My husband and I decided to have a wedding blessing overseas in my family church.  I struggled with how to prepare for it.  I had always wanted the big white dress, the old stone church, the party and the perfect man.  I had always expected I would find the man and my mom would help me plan the rest.  In my case, that was no longer going to happen, as it was 2 years since she had passed away.  It didn’t feel quite right to have the big party and wedding I had always imagined, as now someone inherently important had been taken away from the process.  I headed dress shopping, and took my sister in law and a dear friend who had also lost her mom right after I did, also to cancer.  She was my emotional backbone through the process.  She took on a bit of that mother hen role.  The two women helped me try on dress after dress.  To this day I am inherently grateful.  Still, I wish my mom could have participated.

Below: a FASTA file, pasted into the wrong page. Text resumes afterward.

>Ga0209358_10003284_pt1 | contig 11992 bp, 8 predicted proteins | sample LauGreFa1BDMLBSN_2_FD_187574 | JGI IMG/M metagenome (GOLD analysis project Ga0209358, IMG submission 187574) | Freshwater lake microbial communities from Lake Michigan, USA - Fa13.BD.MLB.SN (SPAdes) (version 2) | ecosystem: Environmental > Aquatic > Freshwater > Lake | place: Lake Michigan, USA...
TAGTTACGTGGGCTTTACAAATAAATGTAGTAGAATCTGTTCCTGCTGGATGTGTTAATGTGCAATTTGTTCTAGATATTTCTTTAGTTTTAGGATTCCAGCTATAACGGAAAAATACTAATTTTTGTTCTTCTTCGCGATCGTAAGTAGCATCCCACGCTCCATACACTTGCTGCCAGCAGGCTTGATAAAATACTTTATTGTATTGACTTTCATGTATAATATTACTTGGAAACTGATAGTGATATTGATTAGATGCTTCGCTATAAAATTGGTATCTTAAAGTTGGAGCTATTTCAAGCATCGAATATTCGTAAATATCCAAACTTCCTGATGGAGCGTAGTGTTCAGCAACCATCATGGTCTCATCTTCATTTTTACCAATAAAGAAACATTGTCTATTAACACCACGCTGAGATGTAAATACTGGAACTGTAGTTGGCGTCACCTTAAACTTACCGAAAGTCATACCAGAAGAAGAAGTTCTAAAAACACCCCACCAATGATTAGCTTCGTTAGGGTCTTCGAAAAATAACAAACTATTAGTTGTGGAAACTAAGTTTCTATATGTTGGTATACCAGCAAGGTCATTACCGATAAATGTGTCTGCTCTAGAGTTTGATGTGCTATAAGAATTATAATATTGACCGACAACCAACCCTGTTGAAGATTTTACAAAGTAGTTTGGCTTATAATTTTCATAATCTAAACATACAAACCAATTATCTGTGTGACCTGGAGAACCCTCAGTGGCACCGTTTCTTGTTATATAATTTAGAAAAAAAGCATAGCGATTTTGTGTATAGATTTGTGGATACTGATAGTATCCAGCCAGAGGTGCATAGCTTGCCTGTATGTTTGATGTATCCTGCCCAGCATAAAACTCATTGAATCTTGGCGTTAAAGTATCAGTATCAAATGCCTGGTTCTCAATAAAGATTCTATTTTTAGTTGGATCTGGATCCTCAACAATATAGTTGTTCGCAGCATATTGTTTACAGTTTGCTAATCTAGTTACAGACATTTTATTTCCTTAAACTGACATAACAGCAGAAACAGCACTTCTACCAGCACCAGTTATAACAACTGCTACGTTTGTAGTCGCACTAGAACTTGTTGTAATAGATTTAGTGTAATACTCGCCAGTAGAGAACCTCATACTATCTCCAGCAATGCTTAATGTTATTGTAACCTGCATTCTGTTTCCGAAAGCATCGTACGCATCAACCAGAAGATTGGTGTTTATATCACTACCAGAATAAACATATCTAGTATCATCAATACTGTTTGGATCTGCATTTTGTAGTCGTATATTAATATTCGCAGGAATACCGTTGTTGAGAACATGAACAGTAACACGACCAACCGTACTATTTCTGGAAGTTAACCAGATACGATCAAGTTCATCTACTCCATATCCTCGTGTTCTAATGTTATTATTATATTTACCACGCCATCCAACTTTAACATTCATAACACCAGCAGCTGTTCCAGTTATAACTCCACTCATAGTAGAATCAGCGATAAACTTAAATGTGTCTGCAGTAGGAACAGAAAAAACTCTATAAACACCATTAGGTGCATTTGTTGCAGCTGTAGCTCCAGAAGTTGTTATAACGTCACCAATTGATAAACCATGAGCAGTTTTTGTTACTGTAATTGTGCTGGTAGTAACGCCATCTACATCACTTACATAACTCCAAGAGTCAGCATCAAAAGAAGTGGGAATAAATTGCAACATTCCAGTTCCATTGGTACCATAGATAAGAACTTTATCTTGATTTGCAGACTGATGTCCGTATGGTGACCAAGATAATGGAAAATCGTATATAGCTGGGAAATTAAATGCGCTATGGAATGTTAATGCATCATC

When the question was innocently posed to me last night, it hit me how sad I am that I lost out on those experiences with my mom.  It hit me how upset I had been but had tried to hide it through the whole process of planning a wedding.  It hit me how angry I am that my mom was taken from me, and how terrifying it all was.  I was a grown woman, yet I still felt terrified.  All those things a mom is supposed to do with her daughter, I had to do alone.  It…sucked.  It royally sucked. It has been 9 years, and STILL, I grieve not only for her, but for the experiences and little things that a mom and daughter should have together.  For the most part, I speak of my mother without sadness, and speak of her with love, pride, and of happy times.  It’s taken me a long time to get to the “ok-ness” feeling when I talk about her.  Sometimes, I think it makes people feel awkward when I mention her.  They know she is gone, and I think they feel bad for me, because they know how awful it would be to lose their mom.  I feel bad about that, and sometimes I try not to mention her for fear it makes people feel awkward, but I just can’t help it.  Talking about her and telling a funny story makes not only me feel better, but I think if I can add humor, it lets people know about her and know I’m ok.